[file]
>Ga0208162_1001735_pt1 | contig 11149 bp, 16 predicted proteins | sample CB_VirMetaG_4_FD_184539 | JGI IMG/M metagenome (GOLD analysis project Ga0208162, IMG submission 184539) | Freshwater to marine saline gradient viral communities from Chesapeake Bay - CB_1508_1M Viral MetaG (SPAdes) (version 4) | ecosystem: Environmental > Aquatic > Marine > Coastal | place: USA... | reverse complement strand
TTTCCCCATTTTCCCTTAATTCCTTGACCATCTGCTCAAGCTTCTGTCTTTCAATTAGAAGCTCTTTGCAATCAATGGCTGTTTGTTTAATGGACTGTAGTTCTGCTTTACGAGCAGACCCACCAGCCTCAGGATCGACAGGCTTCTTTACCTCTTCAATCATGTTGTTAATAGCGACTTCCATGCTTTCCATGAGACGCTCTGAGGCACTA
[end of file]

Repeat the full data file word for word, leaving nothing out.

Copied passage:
>Ga0208162_1001735_pt1 | contig 11149 bp, 16 predicted proteins | sample CB_VirMetaG_4_FD_184539 | JGI IMG/M metagenome (GOLD analysis project Ga0208162, IMG submission 184539) | Freshwater to marine saline gradient viral communities from Chesapeake Bay - CB_1508_1M Viral MetaG (SPAdes) (version 4) | ecosystem: Environmental > Aquatic > Marine > Coastal | place: USA... | reverse complement strand
TTTCCCCATTTTCCCTTAATTCCTTGACCATCTGCTCAAGCTTCTGTCTTTCAATTAGAAGCTCTTTGCAATCAATGGCTGTTTGTTTAATGGACTGTAGTTCTGCTTTACGAGCAGACCCACCAGCCTCAGGATCGACAGGCTTCTTTACCTCTTCAATCATGTTGTTAATAGCGACTTCCATGCTTTCCATGAGACGCTCTGAGGCACTA